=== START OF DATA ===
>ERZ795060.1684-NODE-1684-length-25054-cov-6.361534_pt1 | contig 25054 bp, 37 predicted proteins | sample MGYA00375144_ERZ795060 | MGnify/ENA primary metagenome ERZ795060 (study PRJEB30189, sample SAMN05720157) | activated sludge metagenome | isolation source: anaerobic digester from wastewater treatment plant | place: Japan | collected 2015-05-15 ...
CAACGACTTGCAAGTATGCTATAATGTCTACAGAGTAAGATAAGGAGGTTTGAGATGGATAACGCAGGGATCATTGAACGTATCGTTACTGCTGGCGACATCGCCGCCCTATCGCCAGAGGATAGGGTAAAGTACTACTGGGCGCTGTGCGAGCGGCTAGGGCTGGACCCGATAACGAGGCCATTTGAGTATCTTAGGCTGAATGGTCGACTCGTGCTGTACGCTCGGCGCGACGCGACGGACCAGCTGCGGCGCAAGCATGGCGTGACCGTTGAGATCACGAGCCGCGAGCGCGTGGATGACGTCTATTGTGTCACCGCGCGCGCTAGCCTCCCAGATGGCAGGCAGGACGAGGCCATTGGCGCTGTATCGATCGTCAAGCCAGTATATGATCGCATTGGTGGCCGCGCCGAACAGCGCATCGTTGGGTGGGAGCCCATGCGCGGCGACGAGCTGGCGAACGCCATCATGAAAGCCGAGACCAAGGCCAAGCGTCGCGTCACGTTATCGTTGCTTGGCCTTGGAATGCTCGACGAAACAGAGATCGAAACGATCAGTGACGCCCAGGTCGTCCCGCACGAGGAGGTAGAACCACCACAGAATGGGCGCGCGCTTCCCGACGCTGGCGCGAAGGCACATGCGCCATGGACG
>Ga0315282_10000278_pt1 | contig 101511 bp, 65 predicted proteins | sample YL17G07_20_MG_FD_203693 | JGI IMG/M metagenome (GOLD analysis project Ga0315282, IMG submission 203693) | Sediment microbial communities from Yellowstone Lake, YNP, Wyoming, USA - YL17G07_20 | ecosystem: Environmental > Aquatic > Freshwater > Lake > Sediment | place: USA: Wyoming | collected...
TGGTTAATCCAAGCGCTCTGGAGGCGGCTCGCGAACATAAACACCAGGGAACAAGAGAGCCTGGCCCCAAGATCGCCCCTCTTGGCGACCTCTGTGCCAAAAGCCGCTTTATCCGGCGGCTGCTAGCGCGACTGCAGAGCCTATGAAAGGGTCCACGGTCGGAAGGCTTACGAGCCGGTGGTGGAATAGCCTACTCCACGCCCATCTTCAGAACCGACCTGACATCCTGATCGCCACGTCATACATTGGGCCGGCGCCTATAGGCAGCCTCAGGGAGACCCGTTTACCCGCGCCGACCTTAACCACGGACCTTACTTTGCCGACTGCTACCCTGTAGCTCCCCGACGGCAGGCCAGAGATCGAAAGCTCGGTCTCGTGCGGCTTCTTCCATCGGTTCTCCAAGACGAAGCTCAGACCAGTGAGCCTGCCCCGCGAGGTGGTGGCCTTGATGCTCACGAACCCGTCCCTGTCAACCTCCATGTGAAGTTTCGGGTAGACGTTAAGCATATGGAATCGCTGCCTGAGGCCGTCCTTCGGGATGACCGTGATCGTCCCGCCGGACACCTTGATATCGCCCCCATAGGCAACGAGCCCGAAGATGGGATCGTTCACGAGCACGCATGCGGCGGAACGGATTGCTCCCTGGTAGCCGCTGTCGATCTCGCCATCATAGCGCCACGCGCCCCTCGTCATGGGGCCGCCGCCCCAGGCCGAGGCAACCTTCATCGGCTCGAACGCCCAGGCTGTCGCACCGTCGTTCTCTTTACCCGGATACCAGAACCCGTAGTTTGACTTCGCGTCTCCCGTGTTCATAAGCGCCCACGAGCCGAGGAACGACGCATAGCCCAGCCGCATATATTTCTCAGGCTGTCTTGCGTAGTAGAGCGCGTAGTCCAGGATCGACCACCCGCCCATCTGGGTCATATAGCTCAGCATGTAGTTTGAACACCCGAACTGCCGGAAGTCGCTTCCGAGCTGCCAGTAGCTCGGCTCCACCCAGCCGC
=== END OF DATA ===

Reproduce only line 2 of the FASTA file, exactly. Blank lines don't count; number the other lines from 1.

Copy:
CAACGACTTGCAAGTATGCTATAATGTCTACAGAGTAAGATAAGGAGGTTTGAGATGGATAACGCAGGGATCATTGAACGTATCGTTACTGCTGGCGACATCGCCGCCCTATCGCCAGAGGATAGGGTAAAGTACTACTGGGCGCTGTGCGAGCGGCTAGGGCTGGACCCGATAACGAGGCCATTTGAGTATCTTAGGCTGAATGGTCGACTCGTGCTGTACGCTCGGCGCGACGCGACGGACCAGCTGCGGCGCAAGCATGGCGTGACCGTTGAGATCACGAGCCGCGAGCGCGTGGATGACGTCTATTGTGTCACCGCGCGCGCTAGCCTCCCAGATGGCAGGCAGGACGAGGCCATTGGCGCTGTATCGATCGTCAAGCCAGTATATGATCGCATTGGTGGCCGCGCCGAACAGCGCATCGTTGGGTGGGAGCCCATGCGCGGCGACGAGCTGGCGAACGCCATCATGAAAGCCGAGACCAAGGCCAAGCGTCGCGTCACGTTATCGTTGCTTGGCCTTGGAATGCTCGACGAAACAGAGATCGAAACGATCAGTGACGCCCAGGTCGTCCCGCACGAGGAGGTAGAACCACCACAGAATGGGCGCGCGCTTCCCGACGCTGGCGCGAAGGCACATGCGCCATGGACG